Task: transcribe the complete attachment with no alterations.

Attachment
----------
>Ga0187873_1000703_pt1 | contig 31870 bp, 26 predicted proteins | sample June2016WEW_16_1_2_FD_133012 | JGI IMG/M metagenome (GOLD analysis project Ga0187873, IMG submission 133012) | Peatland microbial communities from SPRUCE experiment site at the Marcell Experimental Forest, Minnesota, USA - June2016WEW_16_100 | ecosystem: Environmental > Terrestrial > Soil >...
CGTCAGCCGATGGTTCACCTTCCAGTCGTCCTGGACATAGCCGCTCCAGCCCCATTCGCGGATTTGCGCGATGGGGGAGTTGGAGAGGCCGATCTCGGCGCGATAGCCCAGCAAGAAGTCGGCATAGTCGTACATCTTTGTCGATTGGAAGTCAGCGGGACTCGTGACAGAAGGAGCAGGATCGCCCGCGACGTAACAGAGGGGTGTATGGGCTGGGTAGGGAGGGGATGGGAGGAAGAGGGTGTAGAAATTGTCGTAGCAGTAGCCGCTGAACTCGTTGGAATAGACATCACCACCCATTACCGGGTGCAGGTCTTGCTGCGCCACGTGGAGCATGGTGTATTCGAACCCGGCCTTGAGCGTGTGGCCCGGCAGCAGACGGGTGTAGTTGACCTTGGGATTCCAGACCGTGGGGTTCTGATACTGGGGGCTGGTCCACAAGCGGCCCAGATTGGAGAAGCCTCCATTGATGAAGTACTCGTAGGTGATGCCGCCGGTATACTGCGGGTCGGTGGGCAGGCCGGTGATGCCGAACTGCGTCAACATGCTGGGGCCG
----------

>Ga0187873_1000703_pt1 | contig 31870 bp, 26 predicted proteins | sample June2016WEW_16_1_2_FD_133012 | JGI IMG/M metagenome (GOLD analysis project Ga0187873, IMG submission 133012) | Peatland microbial communities from SPRUCE experiment site at the Marcell Experimental Forest, Minnesota, USA - June2016WEW_16_100 | ecosystem: Environmental > Terrestrial > Soil >...
CGTCAGCCGATGGTTCACCTTCCAGTCGTCCTGGACATAGCCGCTCCAGCCCCATTCGCGGATTTGCGCGATGGGGGAGTTGGAGAGGCCGATCTCGGCGCGATAGCCCAGCAAGAAGTCGGCATAGTCGTACATCTTTGTCGATTGGAAGTCAGCGGGACTCGTGACAGAAGGAGCAGGATCGCCCGCGACGTAACAGAGGGGTGTATGGGCTGGGTAGGGAGGGGATGGGAGGAAGAGGGTGTAGAAATTGTCGTAGCAGTAGCCGCTGAACTCGTTGGAATAGACATCACCACCCATTACCGGGTGCAGGTCTTGCTGCGCCACGTGGAGCATGGTGTATTCGAACCCGGCCTTGAGCGTGTGGCCCGGCAGCAGACGGGTGTAGTTGACCTTGGGATTCCAGACCGTGGGGTTCTGATACTGGGGGCTGGTCCACAAGCGGCCCAGATTGGAGAAGCCTCCATTGATGAAGTACTCGTAGGTGATGCCGCCGGTATACTGCGGGTCGGTGGGCAGGCCGGTGATGCCGAACTGCGTCAACATGCTGGGGCCG